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The importance of play in hospital

Research tells us that play and connection is very important during a child’s hospitalisation. It helps with their boredom, and can distract them from uncomfortable things that they may not be used to that happen in hospital.

It can be really hard to think of things to together when you do not have access to toys and games from home, or when your child is really poorly. It is also best to try and limit your child’s use of screens, and let them play in other ways too.

We hope this resource can provide some ideas of things you can do during your visit.

These activities are designed to promote positive interaction and connection you and your child. They are also just great ways to have fun and pass the time.

All you need is yourselves, and maybe a pen and paper.

Hand massage

Massage your child’s hand with yours. Perhaps you could draw patterns with your hand on theirs or use cream. Scented creams or moisturise can be nice.

Massaging increases circulation, and can reduced stress and tension. It releases a happy hormone called ‘endorphins’ which are also released when eating good food and having fun exercising. Endorphins are good because they help with pain, lower stress, improve mood, and enhance your sense of well-being.

Pizza massage

Pretend to make a pizza on a different part of child’s body such as on their back, tummy or hand.

Start by using the body part as the base. Can you pretend to roll out the dough? Sprinkle the cheese? Add your child’s favourite pizza toppings, or get silly and add chocolate and ice cream.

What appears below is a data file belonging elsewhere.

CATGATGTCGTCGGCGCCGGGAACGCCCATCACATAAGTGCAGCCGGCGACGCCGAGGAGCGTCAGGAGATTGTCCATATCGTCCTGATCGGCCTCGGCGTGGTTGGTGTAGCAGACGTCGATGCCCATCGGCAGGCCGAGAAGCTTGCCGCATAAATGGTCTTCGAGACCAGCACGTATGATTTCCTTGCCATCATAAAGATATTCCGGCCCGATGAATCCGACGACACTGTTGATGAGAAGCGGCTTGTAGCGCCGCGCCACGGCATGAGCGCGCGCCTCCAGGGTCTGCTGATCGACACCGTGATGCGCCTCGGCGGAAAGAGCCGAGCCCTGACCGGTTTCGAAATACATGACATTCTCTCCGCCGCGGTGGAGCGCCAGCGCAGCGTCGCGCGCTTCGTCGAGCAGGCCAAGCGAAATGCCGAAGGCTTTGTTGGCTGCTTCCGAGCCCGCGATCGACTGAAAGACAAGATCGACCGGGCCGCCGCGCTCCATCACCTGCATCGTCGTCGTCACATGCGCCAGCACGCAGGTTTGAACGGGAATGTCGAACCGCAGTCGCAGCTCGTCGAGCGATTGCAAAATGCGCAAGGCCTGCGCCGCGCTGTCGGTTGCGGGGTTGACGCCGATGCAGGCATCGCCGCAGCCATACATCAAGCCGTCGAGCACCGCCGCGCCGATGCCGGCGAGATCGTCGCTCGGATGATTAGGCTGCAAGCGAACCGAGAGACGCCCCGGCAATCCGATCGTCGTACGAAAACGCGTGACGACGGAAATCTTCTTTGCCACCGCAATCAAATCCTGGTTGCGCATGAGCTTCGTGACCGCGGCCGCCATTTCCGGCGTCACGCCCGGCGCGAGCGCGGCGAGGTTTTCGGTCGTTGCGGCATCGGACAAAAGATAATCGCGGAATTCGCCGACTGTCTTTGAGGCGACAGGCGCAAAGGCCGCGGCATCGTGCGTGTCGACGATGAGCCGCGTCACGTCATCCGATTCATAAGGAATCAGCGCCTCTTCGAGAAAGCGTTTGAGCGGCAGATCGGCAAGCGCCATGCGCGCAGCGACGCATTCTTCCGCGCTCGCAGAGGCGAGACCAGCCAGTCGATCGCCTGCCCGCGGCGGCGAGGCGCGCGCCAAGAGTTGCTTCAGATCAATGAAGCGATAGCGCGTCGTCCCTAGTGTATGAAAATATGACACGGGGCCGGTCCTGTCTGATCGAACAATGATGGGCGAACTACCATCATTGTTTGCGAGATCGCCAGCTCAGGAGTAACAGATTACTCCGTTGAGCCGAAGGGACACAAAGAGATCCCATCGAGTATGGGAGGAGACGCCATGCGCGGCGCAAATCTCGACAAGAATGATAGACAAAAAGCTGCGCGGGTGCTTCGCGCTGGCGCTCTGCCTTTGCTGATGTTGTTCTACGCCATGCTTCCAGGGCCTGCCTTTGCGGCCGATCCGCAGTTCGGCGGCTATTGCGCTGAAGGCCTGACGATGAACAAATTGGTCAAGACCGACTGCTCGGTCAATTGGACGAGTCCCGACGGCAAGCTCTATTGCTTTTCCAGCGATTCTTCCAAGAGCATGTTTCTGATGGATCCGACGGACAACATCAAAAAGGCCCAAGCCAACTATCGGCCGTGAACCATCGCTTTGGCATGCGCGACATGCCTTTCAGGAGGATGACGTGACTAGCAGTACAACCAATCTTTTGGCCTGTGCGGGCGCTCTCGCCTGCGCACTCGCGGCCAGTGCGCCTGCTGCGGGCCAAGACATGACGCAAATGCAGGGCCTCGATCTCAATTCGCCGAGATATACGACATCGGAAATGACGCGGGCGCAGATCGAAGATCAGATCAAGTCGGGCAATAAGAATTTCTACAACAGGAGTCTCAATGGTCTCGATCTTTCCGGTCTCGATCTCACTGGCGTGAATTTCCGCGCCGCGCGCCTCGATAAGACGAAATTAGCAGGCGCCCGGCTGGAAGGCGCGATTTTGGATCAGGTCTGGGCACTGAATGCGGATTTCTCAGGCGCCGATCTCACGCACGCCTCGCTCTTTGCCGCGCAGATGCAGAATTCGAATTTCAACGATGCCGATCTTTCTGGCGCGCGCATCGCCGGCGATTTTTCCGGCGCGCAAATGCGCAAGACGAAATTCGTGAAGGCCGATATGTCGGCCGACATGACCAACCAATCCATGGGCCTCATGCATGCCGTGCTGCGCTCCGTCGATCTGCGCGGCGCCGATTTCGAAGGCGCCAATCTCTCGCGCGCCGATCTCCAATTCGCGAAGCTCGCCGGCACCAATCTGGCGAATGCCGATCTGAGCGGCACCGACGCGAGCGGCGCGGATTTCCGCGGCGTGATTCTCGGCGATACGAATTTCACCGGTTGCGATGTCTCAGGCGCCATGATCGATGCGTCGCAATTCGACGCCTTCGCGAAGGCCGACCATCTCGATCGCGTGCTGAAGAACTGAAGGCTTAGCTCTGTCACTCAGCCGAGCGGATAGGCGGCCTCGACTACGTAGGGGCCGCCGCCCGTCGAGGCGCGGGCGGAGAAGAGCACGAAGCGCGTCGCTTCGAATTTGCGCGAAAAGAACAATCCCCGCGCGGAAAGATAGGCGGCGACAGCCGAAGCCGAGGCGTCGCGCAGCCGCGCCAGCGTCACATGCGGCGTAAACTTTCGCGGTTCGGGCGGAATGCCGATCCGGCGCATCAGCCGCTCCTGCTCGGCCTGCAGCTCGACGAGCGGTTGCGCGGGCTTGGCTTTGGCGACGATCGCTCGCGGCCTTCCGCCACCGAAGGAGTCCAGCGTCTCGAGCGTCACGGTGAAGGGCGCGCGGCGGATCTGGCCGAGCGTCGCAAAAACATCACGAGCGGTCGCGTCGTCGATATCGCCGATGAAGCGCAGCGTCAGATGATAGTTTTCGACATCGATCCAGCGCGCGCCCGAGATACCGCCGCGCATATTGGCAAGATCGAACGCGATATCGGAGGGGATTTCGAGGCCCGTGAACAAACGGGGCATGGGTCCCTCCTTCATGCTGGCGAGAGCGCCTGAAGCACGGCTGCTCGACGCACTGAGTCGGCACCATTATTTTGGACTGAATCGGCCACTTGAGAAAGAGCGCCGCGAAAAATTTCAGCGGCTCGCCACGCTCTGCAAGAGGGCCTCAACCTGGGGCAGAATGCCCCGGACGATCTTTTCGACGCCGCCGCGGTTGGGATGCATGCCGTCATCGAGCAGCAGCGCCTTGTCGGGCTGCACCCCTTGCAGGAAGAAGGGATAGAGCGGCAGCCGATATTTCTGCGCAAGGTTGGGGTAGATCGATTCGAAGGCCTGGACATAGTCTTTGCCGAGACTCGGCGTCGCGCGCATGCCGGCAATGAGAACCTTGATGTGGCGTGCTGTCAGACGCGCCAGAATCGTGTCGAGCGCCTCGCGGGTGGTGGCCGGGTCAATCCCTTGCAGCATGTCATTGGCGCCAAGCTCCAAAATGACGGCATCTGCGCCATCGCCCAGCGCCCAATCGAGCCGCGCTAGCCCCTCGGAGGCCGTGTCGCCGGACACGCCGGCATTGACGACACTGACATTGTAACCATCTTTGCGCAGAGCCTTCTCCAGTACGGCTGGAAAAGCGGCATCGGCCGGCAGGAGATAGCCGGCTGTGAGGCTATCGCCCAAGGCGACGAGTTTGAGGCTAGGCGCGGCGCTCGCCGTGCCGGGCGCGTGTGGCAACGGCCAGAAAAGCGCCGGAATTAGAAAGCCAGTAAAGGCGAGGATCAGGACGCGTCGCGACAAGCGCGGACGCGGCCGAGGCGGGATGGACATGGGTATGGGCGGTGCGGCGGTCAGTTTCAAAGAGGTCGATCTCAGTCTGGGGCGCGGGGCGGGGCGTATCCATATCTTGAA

The important bit is to use touch and notice what your child likes or does not like. Again, this has all the benefits as hand massaging, and connects you to your child.

20 questions

Someone thinks of something (such as an animal, famous person, sport and so on), and the other person has 20 questions to guess what it is! You can only answer with yes or no.

For example, “Are you an animal?” “Yes”, “Do you live in the sea?” “Yes”, “Do you have fins?” “No”, “Are you a jellyfish?” “Yes!”.

Think of what your child is most interested in. Do they know about all the dinosaurs? Do they have a favourite football club? Do they know all about Ancient Egypt? Let them talk about their favourite things and get excited.

Writing a sentence to make a story

Take turns to say a sentence out loud, making a story. Each sentence should link with the one before it.

For example, “A man was walking his dog to the shops”, “To get some milk and cheese”, “And the dog stole the cheese!”, “The dog said ‘this is my cheese now!'”, “And the dog shared it with his friends in the park!”

This lets your be silly and use your imaginations. It might become a story you come back to, or you could try draw it out.

I spy

Look around and choose something and say “I spy with my eye something beginning with…..” and the first letter of the item. For example “I spy with my eye something beginning with C”.

Guess items beginning with C until you guess correctly.

Other games

  • Using your finger, draw letters on somebody’s arm and the other person has to guess the letter
  • Learn new nursery rhymes together or make up your own songs.
  • Practise hairstyles on each other like braiding
  • Play 10 seconds of a song and let the other person guess which song it is.
  • Rock, paper, scissors
  • Take it in turns to make funny faces, the other person must try not to laugh
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Please note: this is a generic information sheet relating to care at Sheffield Children’s NHS FT. These details may not reflect treatment at other hospitals. This information is not intended as a substitute for professional medical care. Always follow your healthcare professionals’ instructions. If this resource relates to medicines, please read it alongside the medicine manufacturer’s patient information leaflet. If this information has been translated into another language from English, efforts have been made to maintain accuracy, but there may still be some translation errors. If you are unsure about any of the guidance in this resource or have specific questions about how it relates to your child, always ask your healthcare professional for further advice.

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